Chocolate Rice Pudding with Balsamic Cherry Topping

by Mary Papoulias-Platis

Post image for Chocolate Rice Pudding with Balsamic Cherry Topping

Chocolate is always the Valentine choice for most of us, so why not take something old as a traditional rice pudding and make it into a decadent dessert for this special day. This can be made ahead of time and placed in the refrigerator until ready to serve. Place the exotic black cherry topping on your bowl of chocolate goodness right before serving. You could even take that chunk of chocolate and shave it over the cherries. Using a high grade chocolate bar guarantees that  irresistible rich flavor. (I chose Green and Black chocolate)

Cherries can be substituted for the topping with fresh raspberries, bananas, or your favorite fruit. Once you have finished assembling this recipe, give it a taste white it’s warm. Oh my!  Then refrigerate and then decide which way you prefer it.

 

Chocolate Rice Pudding with Balsamic Cherry Topping
 
Author:
Ingredients
  • 5 cups whole milk
  • ⅔ cup Arborio rice
  • ¾ cup sugar
  • 1 teaspoon vanilla
  • 1 cinnamon stick
  • 3 ozs. organic 72% baking chocolate,chopped ( I used Green and Black)
  • 1 13 oz. jar Black Cherries in syrup or frozen
  • 1 teaspoon balsamic vinegar
Instructions
  1. In a heavy pot combine milk, rice, sugar, vanilla, and cinnamon stick.
  2. Bring to a boil, and reduce to a simmer,stirring frequently for 35-45 minutes.
  3. The rice should be tender and thickened.
  4. Remove from stove and add chopped chocolate and stir until combined.
  5. Place in a container and cover with plastic pushing down on top so skin doesn't form. Refrigerate for 2-3 hours or overnight.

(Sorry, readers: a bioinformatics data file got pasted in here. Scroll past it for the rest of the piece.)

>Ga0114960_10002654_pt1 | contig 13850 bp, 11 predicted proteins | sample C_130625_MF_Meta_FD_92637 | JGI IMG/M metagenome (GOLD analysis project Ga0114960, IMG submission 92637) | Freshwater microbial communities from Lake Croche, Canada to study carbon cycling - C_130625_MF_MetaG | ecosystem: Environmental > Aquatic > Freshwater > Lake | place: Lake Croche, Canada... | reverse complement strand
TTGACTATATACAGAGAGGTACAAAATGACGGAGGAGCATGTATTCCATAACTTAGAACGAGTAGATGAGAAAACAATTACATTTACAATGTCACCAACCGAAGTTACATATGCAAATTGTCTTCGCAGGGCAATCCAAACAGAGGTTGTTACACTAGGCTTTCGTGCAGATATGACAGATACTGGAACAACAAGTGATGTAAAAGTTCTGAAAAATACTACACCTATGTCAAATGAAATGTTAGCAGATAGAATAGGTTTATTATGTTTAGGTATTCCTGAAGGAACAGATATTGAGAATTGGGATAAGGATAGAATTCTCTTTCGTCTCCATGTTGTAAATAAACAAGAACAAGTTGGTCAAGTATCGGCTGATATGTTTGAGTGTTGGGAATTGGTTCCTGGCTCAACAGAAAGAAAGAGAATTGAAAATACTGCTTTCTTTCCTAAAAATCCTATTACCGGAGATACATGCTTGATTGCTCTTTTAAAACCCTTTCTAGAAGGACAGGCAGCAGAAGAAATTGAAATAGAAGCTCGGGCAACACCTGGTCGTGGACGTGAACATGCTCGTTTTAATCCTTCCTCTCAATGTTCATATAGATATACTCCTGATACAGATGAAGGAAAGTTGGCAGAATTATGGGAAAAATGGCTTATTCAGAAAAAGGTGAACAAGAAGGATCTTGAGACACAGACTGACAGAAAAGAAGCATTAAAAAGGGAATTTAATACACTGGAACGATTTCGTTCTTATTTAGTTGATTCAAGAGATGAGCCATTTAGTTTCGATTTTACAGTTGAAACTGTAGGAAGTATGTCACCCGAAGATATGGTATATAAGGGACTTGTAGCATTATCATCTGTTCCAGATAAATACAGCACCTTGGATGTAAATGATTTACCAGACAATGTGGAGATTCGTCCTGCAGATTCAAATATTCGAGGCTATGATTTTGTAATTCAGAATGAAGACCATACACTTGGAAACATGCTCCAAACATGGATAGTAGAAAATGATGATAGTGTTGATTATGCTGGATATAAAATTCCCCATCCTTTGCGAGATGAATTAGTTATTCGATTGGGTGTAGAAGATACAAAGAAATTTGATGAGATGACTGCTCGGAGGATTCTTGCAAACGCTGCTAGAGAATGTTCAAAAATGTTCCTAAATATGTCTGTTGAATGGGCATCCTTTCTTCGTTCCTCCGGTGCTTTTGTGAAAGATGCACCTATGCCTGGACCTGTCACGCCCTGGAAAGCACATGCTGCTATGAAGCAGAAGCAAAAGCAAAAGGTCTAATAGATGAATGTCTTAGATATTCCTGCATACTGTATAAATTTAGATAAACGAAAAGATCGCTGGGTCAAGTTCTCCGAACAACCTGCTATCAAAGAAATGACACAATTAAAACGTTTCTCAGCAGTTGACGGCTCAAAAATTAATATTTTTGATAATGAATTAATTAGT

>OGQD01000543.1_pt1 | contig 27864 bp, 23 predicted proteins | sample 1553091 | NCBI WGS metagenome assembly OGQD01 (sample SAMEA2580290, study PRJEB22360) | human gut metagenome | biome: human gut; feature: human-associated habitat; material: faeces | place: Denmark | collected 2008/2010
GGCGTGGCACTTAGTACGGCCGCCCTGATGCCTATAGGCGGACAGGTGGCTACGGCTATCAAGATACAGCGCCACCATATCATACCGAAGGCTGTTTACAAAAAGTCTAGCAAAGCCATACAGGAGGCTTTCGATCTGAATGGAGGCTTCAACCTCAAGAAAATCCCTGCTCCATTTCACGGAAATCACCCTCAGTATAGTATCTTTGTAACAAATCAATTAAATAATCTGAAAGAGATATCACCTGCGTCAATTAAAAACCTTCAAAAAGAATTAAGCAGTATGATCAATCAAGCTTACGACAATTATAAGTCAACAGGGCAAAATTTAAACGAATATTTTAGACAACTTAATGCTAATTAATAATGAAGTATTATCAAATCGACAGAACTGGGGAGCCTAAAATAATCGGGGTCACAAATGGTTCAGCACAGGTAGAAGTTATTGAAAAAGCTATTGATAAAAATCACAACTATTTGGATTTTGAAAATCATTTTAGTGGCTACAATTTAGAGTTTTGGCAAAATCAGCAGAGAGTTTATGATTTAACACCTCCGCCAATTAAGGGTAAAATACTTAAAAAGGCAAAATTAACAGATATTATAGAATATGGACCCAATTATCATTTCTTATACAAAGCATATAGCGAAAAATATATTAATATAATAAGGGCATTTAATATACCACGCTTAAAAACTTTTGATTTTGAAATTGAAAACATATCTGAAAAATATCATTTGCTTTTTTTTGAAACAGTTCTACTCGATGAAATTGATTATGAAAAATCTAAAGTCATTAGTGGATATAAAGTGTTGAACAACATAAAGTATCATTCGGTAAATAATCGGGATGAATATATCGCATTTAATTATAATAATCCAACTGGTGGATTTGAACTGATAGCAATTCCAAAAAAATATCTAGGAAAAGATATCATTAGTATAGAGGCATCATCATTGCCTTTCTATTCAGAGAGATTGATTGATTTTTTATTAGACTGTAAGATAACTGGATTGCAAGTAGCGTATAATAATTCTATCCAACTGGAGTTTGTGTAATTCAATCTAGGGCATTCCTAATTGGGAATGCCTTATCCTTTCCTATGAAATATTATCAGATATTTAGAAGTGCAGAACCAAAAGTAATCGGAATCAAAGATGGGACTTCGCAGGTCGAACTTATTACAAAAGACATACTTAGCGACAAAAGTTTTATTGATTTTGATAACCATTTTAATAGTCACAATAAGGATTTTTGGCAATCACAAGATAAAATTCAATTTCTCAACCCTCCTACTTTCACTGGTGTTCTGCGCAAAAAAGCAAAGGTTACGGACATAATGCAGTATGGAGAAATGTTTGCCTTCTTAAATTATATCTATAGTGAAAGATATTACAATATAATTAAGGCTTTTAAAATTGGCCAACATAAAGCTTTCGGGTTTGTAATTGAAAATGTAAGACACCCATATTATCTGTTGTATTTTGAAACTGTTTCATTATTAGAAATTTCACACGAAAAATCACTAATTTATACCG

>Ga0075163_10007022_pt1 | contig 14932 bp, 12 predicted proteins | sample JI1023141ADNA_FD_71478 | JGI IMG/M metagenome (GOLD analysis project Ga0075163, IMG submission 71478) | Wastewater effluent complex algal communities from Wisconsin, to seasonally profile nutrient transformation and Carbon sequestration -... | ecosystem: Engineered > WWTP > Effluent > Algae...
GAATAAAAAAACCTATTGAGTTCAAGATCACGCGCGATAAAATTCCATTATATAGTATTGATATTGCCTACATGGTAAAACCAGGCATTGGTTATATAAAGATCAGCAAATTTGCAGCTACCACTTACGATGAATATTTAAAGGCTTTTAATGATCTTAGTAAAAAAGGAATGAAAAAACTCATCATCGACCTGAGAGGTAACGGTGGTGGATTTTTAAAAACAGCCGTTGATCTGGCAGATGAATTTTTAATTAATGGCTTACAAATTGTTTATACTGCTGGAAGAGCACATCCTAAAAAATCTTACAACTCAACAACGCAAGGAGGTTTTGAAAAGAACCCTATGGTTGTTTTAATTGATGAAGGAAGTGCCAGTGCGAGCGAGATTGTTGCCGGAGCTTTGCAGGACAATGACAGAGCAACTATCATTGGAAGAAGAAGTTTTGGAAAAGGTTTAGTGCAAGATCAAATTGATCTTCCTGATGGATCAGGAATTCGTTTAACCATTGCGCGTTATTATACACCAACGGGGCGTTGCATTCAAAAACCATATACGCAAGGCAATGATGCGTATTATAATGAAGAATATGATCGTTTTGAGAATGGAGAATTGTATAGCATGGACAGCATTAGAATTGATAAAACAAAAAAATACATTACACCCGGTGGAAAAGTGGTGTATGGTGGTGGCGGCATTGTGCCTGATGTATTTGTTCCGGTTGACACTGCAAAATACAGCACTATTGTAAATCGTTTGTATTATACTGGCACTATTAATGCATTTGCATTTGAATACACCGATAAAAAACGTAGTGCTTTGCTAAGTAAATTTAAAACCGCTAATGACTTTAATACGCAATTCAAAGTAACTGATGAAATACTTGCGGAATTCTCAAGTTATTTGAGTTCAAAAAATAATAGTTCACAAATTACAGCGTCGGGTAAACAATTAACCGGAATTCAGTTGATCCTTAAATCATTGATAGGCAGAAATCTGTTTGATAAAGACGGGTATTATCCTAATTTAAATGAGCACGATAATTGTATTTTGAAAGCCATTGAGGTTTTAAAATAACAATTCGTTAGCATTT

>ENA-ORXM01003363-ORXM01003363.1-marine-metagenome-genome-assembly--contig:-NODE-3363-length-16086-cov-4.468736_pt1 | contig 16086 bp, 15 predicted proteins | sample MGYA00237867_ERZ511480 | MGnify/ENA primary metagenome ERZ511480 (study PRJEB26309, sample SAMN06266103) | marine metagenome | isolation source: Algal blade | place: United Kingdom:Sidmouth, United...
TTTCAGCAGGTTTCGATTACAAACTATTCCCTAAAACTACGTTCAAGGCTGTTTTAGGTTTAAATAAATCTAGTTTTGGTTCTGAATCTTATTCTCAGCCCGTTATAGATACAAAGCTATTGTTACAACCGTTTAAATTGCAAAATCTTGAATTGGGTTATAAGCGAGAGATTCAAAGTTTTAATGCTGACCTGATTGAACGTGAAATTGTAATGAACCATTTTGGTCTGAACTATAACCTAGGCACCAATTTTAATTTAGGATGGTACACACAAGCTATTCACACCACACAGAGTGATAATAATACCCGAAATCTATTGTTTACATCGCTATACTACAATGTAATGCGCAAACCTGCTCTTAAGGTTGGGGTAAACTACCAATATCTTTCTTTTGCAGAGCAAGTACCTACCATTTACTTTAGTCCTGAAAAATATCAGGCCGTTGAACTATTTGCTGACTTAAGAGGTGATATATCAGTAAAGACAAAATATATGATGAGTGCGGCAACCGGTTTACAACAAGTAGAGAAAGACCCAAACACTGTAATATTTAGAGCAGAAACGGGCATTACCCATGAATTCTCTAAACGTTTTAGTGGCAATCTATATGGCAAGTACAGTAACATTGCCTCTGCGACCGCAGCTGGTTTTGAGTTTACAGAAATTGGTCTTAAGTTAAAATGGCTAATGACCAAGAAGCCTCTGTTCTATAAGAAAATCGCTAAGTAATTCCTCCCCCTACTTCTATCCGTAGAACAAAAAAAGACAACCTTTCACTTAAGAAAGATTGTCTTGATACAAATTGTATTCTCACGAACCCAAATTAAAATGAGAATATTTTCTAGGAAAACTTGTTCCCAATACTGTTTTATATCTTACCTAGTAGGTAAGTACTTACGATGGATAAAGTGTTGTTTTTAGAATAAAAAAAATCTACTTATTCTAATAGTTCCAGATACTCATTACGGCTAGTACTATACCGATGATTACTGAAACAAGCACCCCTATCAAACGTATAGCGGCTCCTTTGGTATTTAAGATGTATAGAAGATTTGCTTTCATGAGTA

6. Sauce
  7. Place the cherries in a small saucepan and add 1 teaspoon balsamic vinegar.
  8. Simmer until reduced by ⅓. (If using frozen cherries and a little water.)
  9. Top rice pudding with 4-5 cherries and serve.

 Valentine’s Day 

In addition to the United States, Valentine’s Day is celebrated in Canada, Mexico, the United Kingdom, France and Australia. In Great Britain, Valentine’s Day began to be popularly celebrated around the 17th century. By the middle of the 18th, it was common for friends and lovers of all social classes to exchange small tokens of affection or handwritten notes, and by 1900 printed cards began to replace written letters due to improvements in printing technology. Ready-made cards were an easy way for people to express their emotions in a time when direct expression of one’s feelings was discouraged. Cheaper postage rates also contributed to an increase in the popularity of sending Valentine’s Day greetings.

Americans probably began exchanging hand-made valentines in the early 1700s. In the 1840s, Esther A. Howland began selling the first mass-produced valentines in America. Howland, known as the “Mother of the Valentine,” made elaborate creations with real lace, ribbons and colorful pictures known as “scrap.” To learn more visit ; Valentine’s Day History.

My Sweet Honey Valentine from first grade.

© 2012 – 2015, Mary Papoulias-Platis. All rights reserved.

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{ 2 comments… read them below or add one }

1 Elpiniki

I love rice pudding! I make it with chocolate too, but I lov ethe idea of cherries on top!

2 Mary Ellen @ Pâte à Chew

Hi there! Just came across your blog, I’m also a Greek American food blogger. You have so many great recipes, I don’t know what try first (though this recipe pudding looks amazing!).

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